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Fate and redistribution of perfluoroalkyl acids through AFFF-impacted groundwater
Queensland Alliance for Environmental Health Sciences (QAEHS), The University of Queensland, Coopers Plains QLD, Australia.
Queensland Alliance for Environmental Health Sciences (QAEHS), The University of Queensland, Coopers Plains QLD, Australia; University Lyon, CNRS, Université Claude Bernard Lyon 1, Ens de Lyon, Institut des Sciences Analytiques, Villeurbanne, France.
Queensland Alliance for Environmental Health Sciences (QAEHS), The University of Queensland, Coopers Plains QLD, Australia; The Florey Institute of Neuroscience and Mental Health, The University of Melbourne, Parkville VIC, Australia.
Örebro University, School of Science and Technology, Örebro University, Sweden. Queensland Alliance for Environmental Health Sciences (QAEHS), The University of Queensland, Coopers Plains QLD, Australia. (Man-Technology-Environment (MTM))
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2017 (English)In: Science of the Total Environment, ISSN 0048-9697, E-ISSN 1879-1026, Vol. 596, 360-368 p.Article in journal (Refereed) Published
Abstract [en]

Leaching of perfluoroalkyl acids (PFAAs) from a local point source, a fire-fighting training area, has led to extensive contamination of a groundwater aquifer which has spread underneath part of a nearby town, Oakey, situated in the State of Queensland, Australia. Groundwater is extracted by residents from privately owned wells for daily activities such as watering livestock and garden beds. The concentration of 10 PFAAs in environmental and biological samples (water, soil, grass, chicken egg yolk, serum of horses, cattle and sheep), as well as human serum was investigated to determine the extent of contamination in the town and discuss fate and redistribution of PFAAs. Perfluorooctane sulfonate (PFOS) was the dominant PFAA in all matrices investigated, followed by perfluorohexane sulfonate (PFHxS). PFOS concentrations measured in water ranged between <0.17-14 mu g/L, concentrations of PFHxS measured between <0.07-6 mu g/L. PFAAs were detected in backyards (soil, grass), livestock and chicken egg yolk. Significant differences (p < 0.01) in PFOS and PFHxS concentrations in two groups of cattle were found, one held within the contamination plume, the other in the vicinity but outside of the contamination plume. In human serum PFOS concentrations ranged from 38 to 381 mu g/L, while PFHxS ranged from 39 to 214 mu g/L. Highest PFOS concentrations measured in human serum were >30-fold higher compared to the general Australian population. Through use of contaminated groundwater secondary sources of PFAA contamination are created on private property, leading to further redistribution of contamination and creation of additional human exposure pathways.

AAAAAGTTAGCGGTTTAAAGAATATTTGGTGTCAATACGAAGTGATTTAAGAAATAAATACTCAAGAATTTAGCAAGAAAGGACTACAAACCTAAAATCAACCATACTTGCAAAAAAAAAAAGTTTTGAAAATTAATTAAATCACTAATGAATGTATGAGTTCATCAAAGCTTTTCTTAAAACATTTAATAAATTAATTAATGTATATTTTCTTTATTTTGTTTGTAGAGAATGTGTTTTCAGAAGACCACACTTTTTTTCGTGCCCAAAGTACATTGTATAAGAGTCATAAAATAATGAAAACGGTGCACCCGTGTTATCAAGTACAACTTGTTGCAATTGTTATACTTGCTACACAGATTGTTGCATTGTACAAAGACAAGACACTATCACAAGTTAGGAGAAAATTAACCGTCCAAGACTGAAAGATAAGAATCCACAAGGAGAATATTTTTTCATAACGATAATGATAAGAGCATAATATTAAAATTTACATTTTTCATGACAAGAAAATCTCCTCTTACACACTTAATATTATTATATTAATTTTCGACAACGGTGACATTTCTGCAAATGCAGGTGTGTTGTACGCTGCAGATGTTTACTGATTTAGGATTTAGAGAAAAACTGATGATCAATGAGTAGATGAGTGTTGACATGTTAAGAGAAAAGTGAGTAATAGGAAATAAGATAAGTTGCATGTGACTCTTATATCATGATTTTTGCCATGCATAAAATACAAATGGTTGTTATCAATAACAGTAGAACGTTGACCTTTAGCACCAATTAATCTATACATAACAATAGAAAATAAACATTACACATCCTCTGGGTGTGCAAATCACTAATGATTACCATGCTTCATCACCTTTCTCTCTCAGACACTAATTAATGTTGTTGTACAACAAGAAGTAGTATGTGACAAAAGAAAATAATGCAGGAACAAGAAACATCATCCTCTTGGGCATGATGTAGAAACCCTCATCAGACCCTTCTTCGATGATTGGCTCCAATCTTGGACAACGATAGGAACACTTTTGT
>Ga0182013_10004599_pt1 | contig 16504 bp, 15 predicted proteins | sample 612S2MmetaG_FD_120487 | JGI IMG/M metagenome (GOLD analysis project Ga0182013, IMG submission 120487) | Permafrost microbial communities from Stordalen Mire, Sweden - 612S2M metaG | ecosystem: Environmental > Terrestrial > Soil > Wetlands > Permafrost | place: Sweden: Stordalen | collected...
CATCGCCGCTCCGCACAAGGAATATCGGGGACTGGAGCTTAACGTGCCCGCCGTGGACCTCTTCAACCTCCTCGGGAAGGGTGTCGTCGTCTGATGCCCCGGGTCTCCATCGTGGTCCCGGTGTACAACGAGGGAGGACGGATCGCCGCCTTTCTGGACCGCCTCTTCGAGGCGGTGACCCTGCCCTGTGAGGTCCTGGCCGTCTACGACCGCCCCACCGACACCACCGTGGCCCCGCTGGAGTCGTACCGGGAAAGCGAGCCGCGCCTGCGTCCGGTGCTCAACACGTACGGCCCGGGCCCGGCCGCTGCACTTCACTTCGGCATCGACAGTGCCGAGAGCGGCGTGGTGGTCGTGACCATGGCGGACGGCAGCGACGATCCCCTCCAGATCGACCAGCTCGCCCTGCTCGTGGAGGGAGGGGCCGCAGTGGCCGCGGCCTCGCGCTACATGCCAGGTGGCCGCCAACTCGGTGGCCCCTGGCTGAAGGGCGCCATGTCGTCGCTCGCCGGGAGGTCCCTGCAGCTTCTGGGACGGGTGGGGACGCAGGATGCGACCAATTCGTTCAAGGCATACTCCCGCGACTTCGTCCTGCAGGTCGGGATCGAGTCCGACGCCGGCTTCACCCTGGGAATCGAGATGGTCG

Place, publisher, year, edition, pages
Elsevier, 2017. Vol. 596, 360-368 p.
Keyword [en]
Groundwater contamination, Aqueous film-forming foams (AFFF), Human blood serum, Creation of secondary sources
National Category
Environmental Sciences
Identifiers
URN: urn:nbn:se:oru:diva-57896DOI: 10.1016/j.scitotenv.2017.04.095ISI: 000401557600038PubMedID: 28441576ScopusID: 2-s2.0-85018462297OAI: oai:DiVA.org:oru-57896DiVA: diva2:1107479
Note

Funding Agencies:

ARC future fellowship  FF120100546 

University of Queensland  

Queensland Department of Health 

Available from: 2017-06-09 Created: 2017-06-09 Last updated: 2017-06-09Bibliographically approved

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CiteExportLink to record
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